I propose to take Questions Nos. 1149 and 1150 together.
Residential developments consisting of two or more dwellings that have been granted planning permission under section 34 of the Planning and Development Act 2000 (as amended) may be eligible (depending on the grant of planning condition) for taking in charge. The taking in charge of residential estates by local authorities is provided for under section 180 of the 2000 Act and is a reserved function of the elected members.
Under Section 180 (1) of the Act, the planning authority is obliged to initiate taking in charge procedures where requested by either the developer or by the majority of owners of the dwellings. However, this is subject to the development being completed to the satisfaction of the authority and in accordance with the permission and any conditions.
Circular PD 1/08 updates the earlier policy guidance issued by the Department and replaced circular letters PD 1/06 and 5/06 which directed planning authorities to develop a policy on taking in charge. All planning authorities were required to develop or update, as appropriate, their policy on taking in charge by the end of June 2008 on the basis of the framework set out in Circular PD 1/08.
My Department launched the National Taking-in-Charge Initiative (NTICI) in April 2016 to trial new approaches and working methods in supporting and accelerating overall national and local action on the taking-in-charge process of housing estates, including estates with developer-provided water services infrastructure which can include stand-alone treatment plants. Under the terms of the NTICI, which was underpinned by €10 million in funding, developments subject to valid taking-in-charge applications were eligible for inclusion in the associated call for funding proposals. Ultimately, €7.5 million of the allocated funding was paid to local authorities in respect of 330 developments, containing some 14,930 homes.
A Steering Group was established consisting of representatives from this Department, Irish Water and the Environmental Protection Agency (EPA) to assess submissions and focus on finding solutions through collaboration between government, local authorities, Irish Water, and the EPA.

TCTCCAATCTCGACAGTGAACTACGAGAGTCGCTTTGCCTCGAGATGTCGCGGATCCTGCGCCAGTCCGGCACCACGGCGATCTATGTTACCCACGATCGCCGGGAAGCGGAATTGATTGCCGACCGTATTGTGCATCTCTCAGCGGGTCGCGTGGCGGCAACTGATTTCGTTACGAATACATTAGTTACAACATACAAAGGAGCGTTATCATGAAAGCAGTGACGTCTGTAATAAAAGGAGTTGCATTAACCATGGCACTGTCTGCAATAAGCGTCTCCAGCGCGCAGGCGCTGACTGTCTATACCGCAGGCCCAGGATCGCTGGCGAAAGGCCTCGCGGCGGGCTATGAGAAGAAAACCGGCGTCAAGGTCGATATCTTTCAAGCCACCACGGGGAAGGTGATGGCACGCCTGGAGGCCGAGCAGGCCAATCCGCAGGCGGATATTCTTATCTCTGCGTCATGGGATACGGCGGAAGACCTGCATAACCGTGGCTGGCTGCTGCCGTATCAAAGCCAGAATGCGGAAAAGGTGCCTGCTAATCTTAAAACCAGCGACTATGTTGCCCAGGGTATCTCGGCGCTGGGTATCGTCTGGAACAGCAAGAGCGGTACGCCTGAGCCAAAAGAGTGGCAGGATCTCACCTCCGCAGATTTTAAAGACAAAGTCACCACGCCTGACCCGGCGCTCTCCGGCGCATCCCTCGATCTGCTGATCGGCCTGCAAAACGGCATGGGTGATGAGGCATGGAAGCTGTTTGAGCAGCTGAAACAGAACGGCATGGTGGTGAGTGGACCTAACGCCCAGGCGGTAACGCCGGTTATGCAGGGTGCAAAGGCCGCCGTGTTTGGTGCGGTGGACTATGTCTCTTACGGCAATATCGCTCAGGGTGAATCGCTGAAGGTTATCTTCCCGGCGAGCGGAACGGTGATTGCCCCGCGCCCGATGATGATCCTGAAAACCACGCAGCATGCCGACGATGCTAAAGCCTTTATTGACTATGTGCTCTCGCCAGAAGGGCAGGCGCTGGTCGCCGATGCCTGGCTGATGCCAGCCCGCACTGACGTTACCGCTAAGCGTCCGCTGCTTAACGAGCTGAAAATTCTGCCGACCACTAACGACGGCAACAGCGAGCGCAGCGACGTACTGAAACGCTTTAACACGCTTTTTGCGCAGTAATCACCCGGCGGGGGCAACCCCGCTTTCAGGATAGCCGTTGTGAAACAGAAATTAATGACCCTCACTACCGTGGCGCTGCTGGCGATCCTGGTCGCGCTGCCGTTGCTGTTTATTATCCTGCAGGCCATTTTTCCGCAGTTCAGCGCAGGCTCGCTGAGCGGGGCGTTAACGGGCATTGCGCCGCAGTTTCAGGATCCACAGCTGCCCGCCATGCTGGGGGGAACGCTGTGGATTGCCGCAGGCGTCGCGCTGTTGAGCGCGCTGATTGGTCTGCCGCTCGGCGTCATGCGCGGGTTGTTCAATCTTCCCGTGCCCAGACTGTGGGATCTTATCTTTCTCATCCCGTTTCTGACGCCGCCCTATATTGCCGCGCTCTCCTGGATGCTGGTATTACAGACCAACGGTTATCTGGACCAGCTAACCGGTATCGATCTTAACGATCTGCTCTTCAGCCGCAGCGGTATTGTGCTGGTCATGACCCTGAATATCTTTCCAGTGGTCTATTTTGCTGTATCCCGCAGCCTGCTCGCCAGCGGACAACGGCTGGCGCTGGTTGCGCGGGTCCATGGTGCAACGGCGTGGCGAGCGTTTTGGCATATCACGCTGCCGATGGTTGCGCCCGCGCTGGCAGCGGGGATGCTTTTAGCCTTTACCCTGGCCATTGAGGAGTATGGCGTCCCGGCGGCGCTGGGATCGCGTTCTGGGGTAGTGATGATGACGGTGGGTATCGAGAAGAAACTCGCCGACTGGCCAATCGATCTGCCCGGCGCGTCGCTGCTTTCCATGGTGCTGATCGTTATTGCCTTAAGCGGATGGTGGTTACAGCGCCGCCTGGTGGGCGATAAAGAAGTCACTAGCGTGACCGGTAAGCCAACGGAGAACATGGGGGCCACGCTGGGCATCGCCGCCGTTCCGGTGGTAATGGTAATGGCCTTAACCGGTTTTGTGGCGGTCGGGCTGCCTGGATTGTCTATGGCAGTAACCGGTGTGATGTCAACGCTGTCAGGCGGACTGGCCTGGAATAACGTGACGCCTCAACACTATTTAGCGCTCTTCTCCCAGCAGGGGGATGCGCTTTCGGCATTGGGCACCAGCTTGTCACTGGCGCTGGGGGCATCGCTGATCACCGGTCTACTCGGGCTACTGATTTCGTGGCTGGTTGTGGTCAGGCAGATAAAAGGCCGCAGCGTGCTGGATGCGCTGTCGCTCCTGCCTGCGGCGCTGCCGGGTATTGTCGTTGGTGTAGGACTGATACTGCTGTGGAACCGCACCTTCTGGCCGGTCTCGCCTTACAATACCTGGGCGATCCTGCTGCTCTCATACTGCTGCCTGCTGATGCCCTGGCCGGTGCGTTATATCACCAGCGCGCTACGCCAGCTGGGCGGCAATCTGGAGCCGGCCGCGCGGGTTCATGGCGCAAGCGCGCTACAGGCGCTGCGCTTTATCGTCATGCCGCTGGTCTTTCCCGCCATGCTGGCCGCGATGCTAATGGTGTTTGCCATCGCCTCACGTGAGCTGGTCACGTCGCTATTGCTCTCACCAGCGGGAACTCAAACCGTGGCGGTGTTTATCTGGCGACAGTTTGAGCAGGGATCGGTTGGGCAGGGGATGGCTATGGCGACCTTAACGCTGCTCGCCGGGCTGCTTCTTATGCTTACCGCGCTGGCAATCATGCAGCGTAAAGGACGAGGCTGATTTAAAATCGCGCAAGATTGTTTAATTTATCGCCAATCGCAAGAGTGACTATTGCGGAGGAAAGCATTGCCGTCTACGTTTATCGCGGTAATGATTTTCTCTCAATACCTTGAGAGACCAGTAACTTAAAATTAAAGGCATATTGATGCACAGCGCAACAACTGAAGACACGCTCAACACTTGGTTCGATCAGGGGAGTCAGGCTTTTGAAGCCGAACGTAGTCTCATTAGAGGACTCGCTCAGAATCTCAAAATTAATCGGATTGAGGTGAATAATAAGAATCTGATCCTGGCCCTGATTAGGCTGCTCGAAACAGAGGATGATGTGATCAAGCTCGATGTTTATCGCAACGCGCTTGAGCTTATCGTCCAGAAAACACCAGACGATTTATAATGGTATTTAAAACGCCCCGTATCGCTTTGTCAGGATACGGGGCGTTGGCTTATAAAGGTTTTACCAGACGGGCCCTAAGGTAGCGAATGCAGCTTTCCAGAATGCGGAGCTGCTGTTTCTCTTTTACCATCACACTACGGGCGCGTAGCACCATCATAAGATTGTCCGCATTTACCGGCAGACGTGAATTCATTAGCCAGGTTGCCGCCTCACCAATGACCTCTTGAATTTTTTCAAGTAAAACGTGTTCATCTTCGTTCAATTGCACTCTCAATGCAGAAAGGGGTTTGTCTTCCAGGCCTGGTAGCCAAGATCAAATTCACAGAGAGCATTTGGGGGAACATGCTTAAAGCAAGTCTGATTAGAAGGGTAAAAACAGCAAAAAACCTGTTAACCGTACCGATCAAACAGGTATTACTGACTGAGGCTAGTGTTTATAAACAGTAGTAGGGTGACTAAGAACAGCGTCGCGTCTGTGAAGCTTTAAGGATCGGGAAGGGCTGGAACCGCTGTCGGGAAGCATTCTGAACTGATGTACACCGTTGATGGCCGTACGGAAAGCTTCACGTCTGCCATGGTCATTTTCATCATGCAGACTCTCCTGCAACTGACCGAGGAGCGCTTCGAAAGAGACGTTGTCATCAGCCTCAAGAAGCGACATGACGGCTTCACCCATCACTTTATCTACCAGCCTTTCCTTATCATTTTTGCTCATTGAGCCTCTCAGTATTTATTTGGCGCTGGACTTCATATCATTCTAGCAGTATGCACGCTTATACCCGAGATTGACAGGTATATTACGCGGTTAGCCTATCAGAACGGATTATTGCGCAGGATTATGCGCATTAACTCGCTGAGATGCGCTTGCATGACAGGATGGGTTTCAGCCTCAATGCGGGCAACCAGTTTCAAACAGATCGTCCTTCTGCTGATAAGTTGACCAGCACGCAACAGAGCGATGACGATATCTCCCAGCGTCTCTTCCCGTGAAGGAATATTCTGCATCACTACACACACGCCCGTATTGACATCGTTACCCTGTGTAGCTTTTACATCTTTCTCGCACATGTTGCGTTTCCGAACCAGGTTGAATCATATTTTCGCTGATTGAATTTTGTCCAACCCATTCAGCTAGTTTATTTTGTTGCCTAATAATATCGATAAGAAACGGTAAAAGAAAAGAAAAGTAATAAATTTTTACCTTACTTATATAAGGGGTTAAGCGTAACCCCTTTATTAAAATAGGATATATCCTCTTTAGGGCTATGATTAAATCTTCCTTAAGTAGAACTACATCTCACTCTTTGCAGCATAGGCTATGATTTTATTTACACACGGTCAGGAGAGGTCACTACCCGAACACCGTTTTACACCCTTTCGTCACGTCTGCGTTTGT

Findings and recommendations from the NTICI process were included in a report on the initiative that was published by my Department in December 2018. The report is available at the following link: www.housing.gov.ie/sites/default/files/publications/files/national_taking_in_charge_initiative_report_dec2018.pdf.
The publication of the NTICI report is of value to local authorities and other stakeholders in streamlining approaches to taking-in-charge, including through coordination with capital works by Irish Water. In this regard, my Department is liaising with Irish Water in relation to the report.
Ultimately, however, progression of individual developments through the taking-in-charge process is a matter for the relevant housing developer, the residents in such developments and the relevant local authorities, following the procedures laid out in section 180.
The National Development Plan, published last year, includes provision of €31 million for the period 2018-2021 for developer-provided infrastructure, commencing with an estimated provision of €6 million in 2019. The multi-annual programme was initiated through the invitation of project bids from local authorities in July of this year, followed by their evaluation by an Expert Panel, set up by my Department, to independently evaluate the bid projects and make recommendations to my Department on suitable projects to be approved for funding. It is expected that approval and allocations will be made on funding applications in the coming months.